How to Thin Enamel Paint? (4 DIY Steps)

Enamel paint is known for its thick flow and long dry time. To dilute enamel paint, pour the paint into a clean bucket, add a thinning compound, stir the mixture, and test the mixture.

Thin enamel paint in a ratio of 1:3 (1 part thinner compound to 3 parts paint) if using a paintbrush to apply it. Use a ratio of 1:2 (1 part thinner to 2 parts paint) to thin enamel paint for spraying.

Can You Apply Enamel Paint Without Thinning It?

You can apply enamel paint without thinning it, but only if you are painting highly porous materials, such as wood. Highly porous surfaces have larger pores and will absorb a thick paint more easily.

You must thin enamel paint if you are painting non-porous surfaces, such as metal, as the paint won’t stick. Non-porous surfaces have no pores, so a thick coating won’t be able to stick (or dry) over it.

Thick coats are harder to apply, will show brush marks and imperfections when dry, take longer to dry, and can produce an uneven finish.

Why Should You Dilute Enamel Paint?

You should dilute enamel paint for the following reasons:

  1. Improves Paint Application. Thinning enamel paint improves paint application as thinner coatings are easier to apply. A thick coating can clog the sprayer nozzle, so the paint must be as thin as possible when using a sprayer.
  2. Improves the Finish. A thinner paint will produce a better finish as you can use a sprayer to apply it and it makes the application easier.
  3. Prevents Wastage. A thicker paint coating covers a surface faster, but it will require more paint. A thinner paint coating covers a surface more slowly, but it requires less paint.
  4. Prevents Brushmarks. A thinned enamel paint doesn’t leave brushmarks behind in the finish. It will also dry faster, allowing you to apply more coats and complete the painting project faster.

How To Thin Enamel Paint?

To thin enamel paint, do the following.

  1. Pour Enamel paint into a clean bucket.
  2. Add a Thinning Compound.
  3. Stir the Mixture.
  4. Test the Thinned Paint.

The tools you need for this project are listed below.

  1. Thinning compound (turpentine, mineral spirits, or lacquer thinner)
  2. A bucket
  3. A turning stick or paint mixer
  4. A pair of gloves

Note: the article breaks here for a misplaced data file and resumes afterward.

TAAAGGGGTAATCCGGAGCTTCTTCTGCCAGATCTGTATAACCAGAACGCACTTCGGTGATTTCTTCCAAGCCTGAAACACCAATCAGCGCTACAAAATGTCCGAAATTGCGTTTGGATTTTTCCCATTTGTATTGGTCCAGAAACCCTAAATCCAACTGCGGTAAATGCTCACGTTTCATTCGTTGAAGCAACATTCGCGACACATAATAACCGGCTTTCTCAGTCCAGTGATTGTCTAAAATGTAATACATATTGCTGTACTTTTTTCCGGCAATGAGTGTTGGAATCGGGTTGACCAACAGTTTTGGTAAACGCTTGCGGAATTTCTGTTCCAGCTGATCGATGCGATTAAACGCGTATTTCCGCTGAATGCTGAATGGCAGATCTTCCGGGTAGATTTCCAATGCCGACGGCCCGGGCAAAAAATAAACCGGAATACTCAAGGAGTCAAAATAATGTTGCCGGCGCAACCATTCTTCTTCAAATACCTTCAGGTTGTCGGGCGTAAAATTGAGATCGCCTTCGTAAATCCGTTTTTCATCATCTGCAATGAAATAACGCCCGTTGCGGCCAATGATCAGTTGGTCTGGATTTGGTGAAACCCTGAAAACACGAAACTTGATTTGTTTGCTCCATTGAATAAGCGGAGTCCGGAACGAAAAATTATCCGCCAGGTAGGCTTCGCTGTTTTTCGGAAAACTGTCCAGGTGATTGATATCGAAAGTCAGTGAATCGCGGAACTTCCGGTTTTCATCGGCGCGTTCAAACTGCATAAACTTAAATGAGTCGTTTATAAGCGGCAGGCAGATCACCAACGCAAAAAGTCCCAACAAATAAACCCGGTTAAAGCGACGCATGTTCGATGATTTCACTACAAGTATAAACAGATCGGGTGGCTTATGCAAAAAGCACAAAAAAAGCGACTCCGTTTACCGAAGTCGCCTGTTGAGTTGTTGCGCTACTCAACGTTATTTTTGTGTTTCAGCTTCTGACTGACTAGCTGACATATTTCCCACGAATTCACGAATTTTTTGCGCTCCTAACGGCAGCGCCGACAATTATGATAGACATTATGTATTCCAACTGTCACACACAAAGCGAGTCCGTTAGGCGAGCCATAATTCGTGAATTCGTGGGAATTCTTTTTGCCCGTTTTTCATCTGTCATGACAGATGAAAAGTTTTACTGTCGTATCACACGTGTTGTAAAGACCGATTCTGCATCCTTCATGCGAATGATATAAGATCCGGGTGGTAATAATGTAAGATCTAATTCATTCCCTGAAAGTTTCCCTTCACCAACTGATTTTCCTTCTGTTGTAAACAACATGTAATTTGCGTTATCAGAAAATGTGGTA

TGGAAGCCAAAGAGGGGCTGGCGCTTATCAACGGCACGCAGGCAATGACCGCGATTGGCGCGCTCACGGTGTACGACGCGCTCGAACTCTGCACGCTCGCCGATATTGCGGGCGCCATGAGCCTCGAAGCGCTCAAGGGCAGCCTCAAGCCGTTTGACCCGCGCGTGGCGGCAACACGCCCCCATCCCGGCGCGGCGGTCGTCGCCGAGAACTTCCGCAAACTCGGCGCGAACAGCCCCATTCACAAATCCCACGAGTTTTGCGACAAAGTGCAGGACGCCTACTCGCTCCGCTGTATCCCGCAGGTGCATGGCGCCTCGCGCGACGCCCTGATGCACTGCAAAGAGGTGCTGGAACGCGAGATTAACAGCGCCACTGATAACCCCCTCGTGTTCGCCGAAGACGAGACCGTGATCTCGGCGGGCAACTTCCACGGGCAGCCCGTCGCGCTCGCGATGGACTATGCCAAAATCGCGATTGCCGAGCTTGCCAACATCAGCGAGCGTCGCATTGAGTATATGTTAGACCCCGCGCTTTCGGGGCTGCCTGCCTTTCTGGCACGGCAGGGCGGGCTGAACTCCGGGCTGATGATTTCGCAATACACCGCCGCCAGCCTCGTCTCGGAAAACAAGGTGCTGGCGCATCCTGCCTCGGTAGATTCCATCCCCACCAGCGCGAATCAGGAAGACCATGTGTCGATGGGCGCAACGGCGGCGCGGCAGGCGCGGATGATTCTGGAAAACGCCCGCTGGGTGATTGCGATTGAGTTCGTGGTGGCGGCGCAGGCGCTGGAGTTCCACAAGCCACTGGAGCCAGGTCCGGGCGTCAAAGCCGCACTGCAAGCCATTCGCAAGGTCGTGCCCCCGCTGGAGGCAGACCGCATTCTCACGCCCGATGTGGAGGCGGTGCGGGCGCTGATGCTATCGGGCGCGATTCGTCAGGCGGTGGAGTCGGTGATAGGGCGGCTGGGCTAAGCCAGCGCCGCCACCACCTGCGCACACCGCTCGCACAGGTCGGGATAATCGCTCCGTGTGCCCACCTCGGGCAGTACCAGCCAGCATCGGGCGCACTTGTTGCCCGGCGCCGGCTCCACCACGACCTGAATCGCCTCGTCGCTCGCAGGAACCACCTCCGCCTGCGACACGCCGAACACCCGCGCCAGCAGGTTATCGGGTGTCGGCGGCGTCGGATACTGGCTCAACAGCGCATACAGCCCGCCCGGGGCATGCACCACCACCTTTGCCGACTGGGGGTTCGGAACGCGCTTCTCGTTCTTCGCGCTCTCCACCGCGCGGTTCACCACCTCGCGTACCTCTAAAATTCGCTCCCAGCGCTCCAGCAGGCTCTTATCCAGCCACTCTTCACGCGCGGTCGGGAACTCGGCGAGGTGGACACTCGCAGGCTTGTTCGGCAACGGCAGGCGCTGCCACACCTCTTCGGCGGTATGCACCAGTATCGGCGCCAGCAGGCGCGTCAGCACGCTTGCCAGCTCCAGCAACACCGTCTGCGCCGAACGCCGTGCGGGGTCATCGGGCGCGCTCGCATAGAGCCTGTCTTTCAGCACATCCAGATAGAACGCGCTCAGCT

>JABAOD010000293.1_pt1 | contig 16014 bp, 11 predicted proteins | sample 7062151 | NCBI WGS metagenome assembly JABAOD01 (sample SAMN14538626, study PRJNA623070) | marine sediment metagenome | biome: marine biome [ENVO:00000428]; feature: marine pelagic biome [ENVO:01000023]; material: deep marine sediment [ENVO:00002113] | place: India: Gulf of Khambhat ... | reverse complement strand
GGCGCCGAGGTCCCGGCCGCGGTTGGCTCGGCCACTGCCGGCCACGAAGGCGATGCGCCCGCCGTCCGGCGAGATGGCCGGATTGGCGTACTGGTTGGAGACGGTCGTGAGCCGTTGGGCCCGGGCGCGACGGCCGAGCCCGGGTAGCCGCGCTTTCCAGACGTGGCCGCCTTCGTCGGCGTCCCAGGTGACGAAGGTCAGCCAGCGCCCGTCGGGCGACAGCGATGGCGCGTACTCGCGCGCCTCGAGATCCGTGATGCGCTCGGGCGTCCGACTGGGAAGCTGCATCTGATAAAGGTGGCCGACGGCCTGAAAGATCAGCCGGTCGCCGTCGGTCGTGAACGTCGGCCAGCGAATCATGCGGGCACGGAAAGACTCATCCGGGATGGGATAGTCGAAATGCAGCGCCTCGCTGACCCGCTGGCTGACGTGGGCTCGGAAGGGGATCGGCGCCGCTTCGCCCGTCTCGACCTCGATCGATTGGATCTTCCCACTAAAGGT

5. Enamel paint

1. Pour Enamel paint into a clean bucket.

Open and Pour Out The Enamel Paint

Pour the needed enamel paint into a clean bucket to make the thinning process easier. You can thin the paint into its container, but using a large clean bucket is easier.

Measure and pour the needed amount in the bucket.

2. Add a Thinning Compound

Add A Thinning Compound To The Enamel Paint

To thin enamel paint, use mineral spirits or turpentine. To thin water-based enamel paint, use water.

Thin enamel paint in a ratio of 1:2 (1 part thinner to 2 parts paint) if using a sprayer to apply it. Use a ratio of 1:3 (1 part thinner to 3 parts paint) to thin enamel paint for a paintbrush application.

3. Stir the Mixture

Stir The Mixture For A Few Minutes

Stir the mixture after adding the thinning compound with a paint mixer or turning stick for a few seconds.

Use a long turning stick to stir the bottom of the paint too. Stir until the paint has an even consistency and color.

4. Test the Thinned Paint

Test The Thinned Enamel Paint

Test the diluted enamel paint on cardboard, wood, or other dispensable material. Wait for the paint to dry, and check its color shade and adhesion.

If the paint has a consistent color shade, dries in time, and is adhered properly, you can use it.

If the finish isn’t smooth or has different color shades, you must stir it again or re-thin it. If the coating is too thin, add more paint to the mixture. If the coating is still thick, add more paint thinner to the mixture.

Tony Adams

Tony Adams

Woodworker, Interior and Exterior Painter, Flooring Specialist

Tony is a professional painter and an author of DIY Geeks. Tony has completed over 1,000 painting projects for his clients. It's safe to say he knows what he Is talking about.

Eral Kadrija

Eral Kadrija

Lead Editor, Home Renovator

Eral has a passion for home renovation and repair. Over the years, he has bought, renovated, and sold 7 old homes. Using his experience from different DIY projects he created DIY Geeks.

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